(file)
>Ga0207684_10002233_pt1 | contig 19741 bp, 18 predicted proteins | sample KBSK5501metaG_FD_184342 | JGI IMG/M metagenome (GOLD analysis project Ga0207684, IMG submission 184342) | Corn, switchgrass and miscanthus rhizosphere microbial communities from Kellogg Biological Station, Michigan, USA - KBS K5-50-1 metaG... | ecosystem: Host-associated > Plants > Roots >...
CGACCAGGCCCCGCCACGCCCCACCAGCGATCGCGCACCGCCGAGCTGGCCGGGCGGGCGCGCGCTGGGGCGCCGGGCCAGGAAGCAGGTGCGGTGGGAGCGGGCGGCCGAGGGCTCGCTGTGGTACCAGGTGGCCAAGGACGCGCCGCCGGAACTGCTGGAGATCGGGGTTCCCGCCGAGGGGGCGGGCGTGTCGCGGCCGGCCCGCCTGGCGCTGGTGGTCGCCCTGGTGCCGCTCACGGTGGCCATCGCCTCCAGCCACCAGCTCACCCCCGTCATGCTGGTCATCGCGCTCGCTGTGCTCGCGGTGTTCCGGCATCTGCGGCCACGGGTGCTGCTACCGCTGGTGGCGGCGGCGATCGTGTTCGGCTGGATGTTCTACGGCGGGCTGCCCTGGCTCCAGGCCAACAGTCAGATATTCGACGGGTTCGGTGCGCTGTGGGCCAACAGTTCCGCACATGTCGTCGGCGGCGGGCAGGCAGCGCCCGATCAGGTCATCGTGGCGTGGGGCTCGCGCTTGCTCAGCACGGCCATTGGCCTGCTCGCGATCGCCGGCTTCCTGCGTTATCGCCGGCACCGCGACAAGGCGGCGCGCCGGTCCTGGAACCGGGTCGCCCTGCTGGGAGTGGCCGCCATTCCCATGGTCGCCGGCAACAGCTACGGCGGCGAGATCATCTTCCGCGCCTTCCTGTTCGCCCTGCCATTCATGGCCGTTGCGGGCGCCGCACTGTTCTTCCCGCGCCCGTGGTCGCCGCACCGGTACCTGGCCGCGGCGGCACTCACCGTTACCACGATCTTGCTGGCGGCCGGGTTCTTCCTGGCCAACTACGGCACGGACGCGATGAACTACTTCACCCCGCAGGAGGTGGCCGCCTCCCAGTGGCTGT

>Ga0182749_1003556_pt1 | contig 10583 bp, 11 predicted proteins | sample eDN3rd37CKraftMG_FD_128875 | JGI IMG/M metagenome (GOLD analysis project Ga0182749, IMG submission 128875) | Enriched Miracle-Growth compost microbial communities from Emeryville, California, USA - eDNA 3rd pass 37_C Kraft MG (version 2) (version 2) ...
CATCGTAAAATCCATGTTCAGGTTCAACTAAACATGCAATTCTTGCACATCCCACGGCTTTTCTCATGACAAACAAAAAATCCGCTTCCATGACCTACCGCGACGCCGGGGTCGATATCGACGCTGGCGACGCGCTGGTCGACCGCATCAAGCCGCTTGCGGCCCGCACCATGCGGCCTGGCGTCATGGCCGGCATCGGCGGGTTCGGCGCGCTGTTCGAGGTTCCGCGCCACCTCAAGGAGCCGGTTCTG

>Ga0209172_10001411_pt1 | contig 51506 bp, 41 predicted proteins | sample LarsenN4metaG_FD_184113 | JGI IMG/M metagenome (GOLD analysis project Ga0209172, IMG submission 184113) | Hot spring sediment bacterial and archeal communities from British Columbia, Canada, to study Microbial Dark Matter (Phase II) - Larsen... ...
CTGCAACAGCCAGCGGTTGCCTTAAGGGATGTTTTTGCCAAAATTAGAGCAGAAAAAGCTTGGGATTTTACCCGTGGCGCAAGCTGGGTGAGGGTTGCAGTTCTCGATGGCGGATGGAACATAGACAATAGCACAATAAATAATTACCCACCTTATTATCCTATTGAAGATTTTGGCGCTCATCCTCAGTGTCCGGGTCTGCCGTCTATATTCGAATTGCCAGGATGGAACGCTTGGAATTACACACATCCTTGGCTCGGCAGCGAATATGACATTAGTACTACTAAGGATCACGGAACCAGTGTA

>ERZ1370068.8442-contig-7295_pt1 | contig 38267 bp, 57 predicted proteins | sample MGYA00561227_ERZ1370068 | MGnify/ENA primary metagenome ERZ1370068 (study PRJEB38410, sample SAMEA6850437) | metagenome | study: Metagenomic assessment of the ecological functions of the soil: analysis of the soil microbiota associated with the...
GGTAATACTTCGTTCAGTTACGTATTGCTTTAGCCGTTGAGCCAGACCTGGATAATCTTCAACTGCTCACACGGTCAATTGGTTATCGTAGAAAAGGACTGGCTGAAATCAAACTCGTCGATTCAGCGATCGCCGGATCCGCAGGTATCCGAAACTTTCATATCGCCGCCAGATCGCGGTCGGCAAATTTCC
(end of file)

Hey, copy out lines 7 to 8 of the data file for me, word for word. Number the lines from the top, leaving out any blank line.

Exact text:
>ERZ1370068.8442-contig-7295_pt1 | contig 38267 bp, 57 predicted proteins | sample MGYA00561227_ERZ1370068 | MGnify/ENA primary metagenome ERZ1370068 (study PRJEB38410, sample SAMEA6850437) | metagenome | study: Metagenomic assessment of the ecological functions of the soil: analysis of the soil microbiota associated with the...
GGTAATACTTCGTTCAGTTACGTATTGCTTTAGCCGTTGAGCCAGACCTGGATAATCTTCAACTGCTCACACGGTCAATTGGTTATCGTAGAAAAGGACTGGCTGAAATCAAACTCGTCGATTCAGCGATCGCCGGATCCGCAGGTATCCGAAACTTTCATATCGCCGCCAGATCGCGGTCGGCAAATTTCC